Volume 44 | Number 1 | Spring 2014

Getting Outside

Skiing and rafting with people who have disabilities was never part of Bob Ellis's master plan.

Spring 2014 Issue | By Emily Frandsen

Bob Ellis, '04, director of CW HOG or Cooperative Wilderness Handicapped Outdoor Group, walked into the Idaho State University Outdoor Program office as a student and signed up for an event. Later, someone asked him to take a course to help teach adaptive skiing. He was hooked.

"It changed my life forever," he said. "Before, I thought people with disabilities didn't do things in the outdoors. I had labeled those activities they can't do."

Today, Ellis can be found skiing with a paraplegic 12-year old, or guiding a raft with a University student in a wheelchair. Since 1981, the CW HOG program, part of ISU's Outdoor Adventure Center, has provided opportunities for people with and without disabilities to experience outdoor adventures together. Each summer, HOGs, as participants often call themselves, can be found tackling whitewater rapids, and each winter, they hit the mountains, skiing. Over the more than three decades since the program began, participants have taken trips that most people never attempt — in 1998 Tom McCurdy, '98, was one of 13 people on his team who climbed to the base camp of Mount Everest.

When people do something they didn't think they could do, it affects every aspect of their life.
— Bob Ellis

McCurdy became a paraplegic in 1987. Before he took his first CW HOG trip, he spent a few years depressed about his loss of mobility, and thinking about the things he could no longer do. In 1989, he decided to attend Idaho State University, and in 1990, took his first CW HOG trip. Since then, he has climbed Mount Kilamanjaro twice, once with each of his children.

"Once I got around the infectious optimism of the people I met through CW HOG, my attitude turned around," he said. "My life is much more satisfying because of it."

The optimism and willingness to adventure is contagious, Ellis said. CW HOG is unique compared to other programs, in part because of its philosophy that everyone, both able-bodied and those with disabilities, work together to make trips a success.

"We do things with people, not for people," he said.

That attitude of cooperation is one of the things Emilee Knudson loves about the program. She found CW HOG when she was 14 and moved to Pocatello from Utah. She was a skier, and was looking for an adaptive ski program so she could continue her passion.

Knudson, who graduated from ISU's paralegal program this spring, never had plans to go whitewater rafting, but Ellis talked her into it.

"I went, and I loved it," she said.

The trips build confidence, Knudson says. When people do something they didn't think they could do, Ellis says, it affects every aspect of their life.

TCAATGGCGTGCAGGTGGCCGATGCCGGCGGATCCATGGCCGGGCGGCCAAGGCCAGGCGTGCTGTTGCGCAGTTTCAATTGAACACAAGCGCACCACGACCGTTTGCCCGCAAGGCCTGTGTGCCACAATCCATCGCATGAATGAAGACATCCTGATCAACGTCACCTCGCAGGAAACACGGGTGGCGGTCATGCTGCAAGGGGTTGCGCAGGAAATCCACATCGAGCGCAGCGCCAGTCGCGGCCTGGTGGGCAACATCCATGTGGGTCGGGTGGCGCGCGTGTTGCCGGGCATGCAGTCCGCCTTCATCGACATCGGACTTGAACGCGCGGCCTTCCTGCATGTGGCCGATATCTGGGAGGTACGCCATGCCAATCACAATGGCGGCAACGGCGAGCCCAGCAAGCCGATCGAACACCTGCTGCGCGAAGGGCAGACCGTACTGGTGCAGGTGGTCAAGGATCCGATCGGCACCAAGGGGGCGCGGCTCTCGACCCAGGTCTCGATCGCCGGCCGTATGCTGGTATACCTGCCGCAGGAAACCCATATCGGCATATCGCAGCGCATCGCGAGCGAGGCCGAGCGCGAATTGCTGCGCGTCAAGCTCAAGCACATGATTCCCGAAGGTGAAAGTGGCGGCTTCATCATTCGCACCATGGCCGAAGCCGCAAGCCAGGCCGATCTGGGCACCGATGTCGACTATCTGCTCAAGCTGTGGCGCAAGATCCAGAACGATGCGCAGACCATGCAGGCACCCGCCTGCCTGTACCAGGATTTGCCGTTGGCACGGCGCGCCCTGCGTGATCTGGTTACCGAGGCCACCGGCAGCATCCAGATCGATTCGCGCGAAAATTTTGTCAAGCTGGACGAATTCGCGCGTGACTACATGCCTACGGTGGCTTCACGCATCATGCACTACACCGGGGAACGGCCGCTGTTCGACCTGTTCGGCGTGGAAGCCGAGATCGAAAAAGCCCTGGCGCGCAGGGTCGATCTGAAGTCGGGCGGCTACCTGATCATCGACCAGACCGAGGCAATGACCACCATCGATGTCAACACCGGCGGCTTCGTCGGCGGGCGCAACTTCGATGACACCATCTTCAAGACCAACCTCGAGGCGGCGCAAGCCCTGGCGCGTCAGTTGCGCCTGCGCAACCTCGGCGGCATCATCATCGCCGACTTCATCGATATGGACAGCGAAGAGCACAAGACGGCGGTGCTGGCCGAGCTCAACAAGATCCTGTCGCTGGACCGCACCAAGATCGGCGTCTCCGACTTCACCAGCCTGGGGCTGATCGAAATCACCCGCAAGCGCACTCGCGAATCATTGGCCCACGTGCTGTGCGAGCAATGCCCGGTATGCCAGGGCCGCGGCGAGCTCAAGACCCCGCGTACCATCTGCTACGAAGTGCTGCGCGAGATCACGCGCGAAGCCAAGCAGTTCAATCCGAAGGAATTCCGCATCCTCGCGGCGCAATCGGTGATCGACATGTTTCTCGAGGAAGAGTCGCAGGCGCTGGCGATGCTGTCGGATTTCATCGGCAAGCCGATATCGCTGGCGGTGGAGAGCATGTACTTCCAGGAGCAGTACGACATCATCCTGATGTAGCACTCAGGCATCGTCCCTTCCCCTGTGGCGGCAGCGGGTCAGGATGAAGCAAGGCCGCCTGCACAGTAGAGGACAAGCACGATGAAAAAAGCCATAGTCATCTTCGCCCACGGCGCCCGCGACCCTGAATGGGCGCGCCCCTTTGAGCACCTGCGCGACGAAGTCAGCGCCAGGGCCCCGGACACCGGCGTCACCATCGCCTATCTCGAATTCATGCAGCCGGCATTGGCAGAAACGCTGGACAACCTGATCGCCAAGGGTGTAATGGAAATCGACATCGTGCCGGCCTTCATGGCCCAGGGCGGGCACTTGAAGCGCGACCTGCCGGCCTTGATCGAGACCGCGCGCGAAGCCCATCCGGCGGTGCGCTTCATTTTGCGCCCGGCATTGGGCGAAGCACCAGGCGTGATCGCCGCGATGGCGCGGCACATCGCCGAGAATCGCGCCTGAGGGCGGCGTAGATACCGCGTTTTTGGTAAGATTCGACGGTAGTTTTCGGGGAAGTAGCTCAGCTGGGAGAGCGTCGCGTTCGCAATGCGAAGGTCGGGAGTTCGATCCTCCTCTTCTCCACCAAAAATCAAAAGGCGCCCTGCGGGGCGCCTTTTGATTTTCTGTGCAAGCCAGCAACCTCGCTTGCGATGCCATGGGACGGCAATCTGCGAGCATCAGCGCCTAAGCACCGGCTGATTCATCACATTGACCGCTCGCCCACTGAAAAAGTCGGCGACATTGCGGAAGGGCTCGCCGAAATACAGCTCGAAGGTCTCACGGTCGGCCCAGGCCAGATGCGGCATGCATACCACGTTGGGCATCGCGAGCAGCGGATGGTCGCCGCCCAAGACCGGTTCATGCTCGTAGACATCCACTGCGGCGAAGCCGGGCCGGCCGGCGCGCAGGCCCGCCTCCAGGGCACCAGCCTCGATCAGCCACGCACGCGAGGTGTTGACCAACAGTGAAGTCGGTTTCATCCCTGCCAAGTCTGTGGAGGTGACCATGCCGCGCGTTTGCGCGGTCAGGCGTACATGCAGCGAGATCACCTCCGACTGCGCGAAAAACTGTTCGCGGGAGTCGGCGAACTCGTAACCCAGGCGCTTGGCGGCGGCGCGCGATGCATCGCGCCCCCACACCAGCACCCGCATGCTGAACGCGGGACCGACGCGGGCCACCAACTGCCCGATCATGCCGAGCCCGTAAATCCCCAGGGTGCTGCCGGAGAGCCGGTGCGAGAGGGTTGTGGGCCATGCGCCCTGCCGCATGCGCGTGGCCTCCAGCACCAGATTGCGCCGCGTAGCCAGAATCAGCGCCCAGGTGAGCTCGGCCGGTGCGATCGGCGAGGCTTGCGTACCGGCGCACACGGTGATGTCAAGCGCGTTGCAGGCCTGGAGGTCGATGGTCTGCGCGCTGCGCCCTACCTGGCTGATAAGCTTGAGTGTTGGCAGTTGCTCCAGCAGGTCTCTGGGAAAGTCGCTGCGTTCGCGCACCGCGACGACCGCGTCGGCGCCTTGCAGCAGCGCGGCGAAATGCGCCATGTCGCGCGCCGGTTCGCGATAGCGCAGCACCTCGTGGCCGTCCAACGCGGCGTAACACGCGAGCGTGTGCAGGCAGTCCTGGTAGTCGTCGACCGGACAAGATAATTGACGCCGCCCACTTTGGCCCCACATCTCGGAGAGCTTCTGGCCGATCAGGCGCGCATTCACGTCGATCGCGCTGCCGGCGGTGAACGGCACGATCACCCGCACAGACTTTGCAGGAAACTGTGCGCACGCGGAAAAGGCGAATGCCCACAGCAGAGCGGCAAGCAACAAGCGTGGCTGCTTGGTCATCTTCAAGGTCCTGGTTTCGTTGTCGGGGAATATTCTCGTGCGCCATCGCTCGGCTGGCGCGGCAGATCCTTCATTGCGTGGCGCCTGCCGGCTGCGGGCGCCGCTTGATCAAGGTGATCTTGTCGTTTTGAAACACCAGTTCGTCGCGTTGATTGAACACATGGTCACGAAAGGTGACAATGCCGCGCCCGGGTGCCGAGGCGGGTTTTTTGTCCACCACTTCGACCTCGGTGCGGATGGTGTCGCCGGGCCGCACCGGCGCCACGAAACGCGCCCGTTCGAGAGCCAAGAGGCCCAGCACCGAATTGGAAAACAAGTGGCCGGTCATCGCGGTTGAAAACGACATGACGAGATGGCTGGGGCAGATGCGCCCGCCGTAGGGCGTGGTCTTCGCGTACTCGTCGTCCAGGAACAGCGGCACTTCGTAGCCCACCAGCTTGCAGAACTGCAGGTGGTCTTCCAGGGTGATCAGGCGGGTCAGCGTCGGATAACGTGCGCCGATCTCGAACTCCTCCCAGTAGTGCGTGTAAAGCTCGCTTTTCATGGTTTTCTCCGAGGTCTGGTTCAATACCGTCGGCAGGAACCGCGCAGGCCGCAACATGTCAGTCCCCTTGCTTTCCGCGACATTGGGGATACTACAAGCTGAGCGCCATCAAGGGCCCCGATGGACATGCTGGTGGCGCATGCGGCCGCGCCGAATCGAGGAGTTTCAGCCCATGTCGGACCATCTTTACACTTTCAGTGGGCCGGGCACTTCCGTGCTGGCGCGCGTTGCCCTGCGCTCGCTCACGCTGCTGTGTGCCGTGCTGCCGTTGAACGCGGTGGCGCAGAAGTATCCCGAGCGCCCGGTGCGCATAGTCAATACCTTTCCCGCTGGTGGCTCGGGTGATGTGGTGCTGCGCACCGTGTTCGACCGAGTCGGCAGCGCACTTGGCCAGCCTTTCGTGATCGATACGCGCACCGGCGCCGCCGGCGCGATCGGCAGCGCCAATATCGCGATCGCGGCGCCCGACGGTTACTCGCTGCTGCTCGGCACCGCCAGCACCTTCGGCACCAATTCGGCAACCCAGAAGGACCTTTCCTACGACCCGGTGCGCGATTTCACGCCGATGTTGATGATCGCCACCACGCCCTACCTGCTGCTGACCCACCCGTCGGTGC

"It plants the seed in their heads. They think, 'well, if I can do that, maybe I can do something else too."

Knudson loves the idea that on trips, such as the whitewater expedition she took last summer, everyone does something.

"You just feel like you're part of a group. We're just all friends," she said. "We all do our part. We all help out, and we all have our assigned duties. I don't get a freebie because I'm in a chair."

For McCurdy, the idea of cooperation is a huge attraction. He started in the program to learn how to ski again, and today he skis on his own with his kids, and occasionally returns to CW HOG to help teach skiing. McCurdy has watched people participate in CW HOG programs and become Paralympians. Annually, thousands are a part of the program through trips, classes and fundraising events.

"The program is geared towards everyone achieving their greatest independence," he said.

CW HOG is just one of many programs offered at the Outdoor Adventure Center at ISU.

The Sport Science and Physical Education program offers a major in physical education with an outdoor education emphasis, and many of the classes, from technical skills in rock and ice climbing, kayaking, mountaineering, cross country and telemark skiing, Dutch oven cooking, winter and wilderness survival, adaptive skiing, adaptive fitness to avalanche safety and more, are taught through the Outdoor Adventure Center.

The Center is not only for seasoned outdoorsmen. The Center offers weekend camping, hiking, rafting, skiing and other activities for beginners and advanced adventurists.

The trips offered through the Outdoor Adventure Center are based on Cooperative Adventure philosophy, meaning all group members work together and participate in different aspects of the trip. The Outdoor Adventure Center leader is responsible for safety, but participants share in the planning, organization, packing and work involved in the trip. The goal, director Dana Olsen- Elle says, is to help participants learn new skills.

For students, faculty, staff and community members who want to enjoy the outdoors on their own, the Outdoor Adventure Center offers rentals for everything from snowshoes and rafts to ice skates and canoes. The Center's yurt system offers five rental yurts across the Portneuf range for those seeking a weekend winter getaway.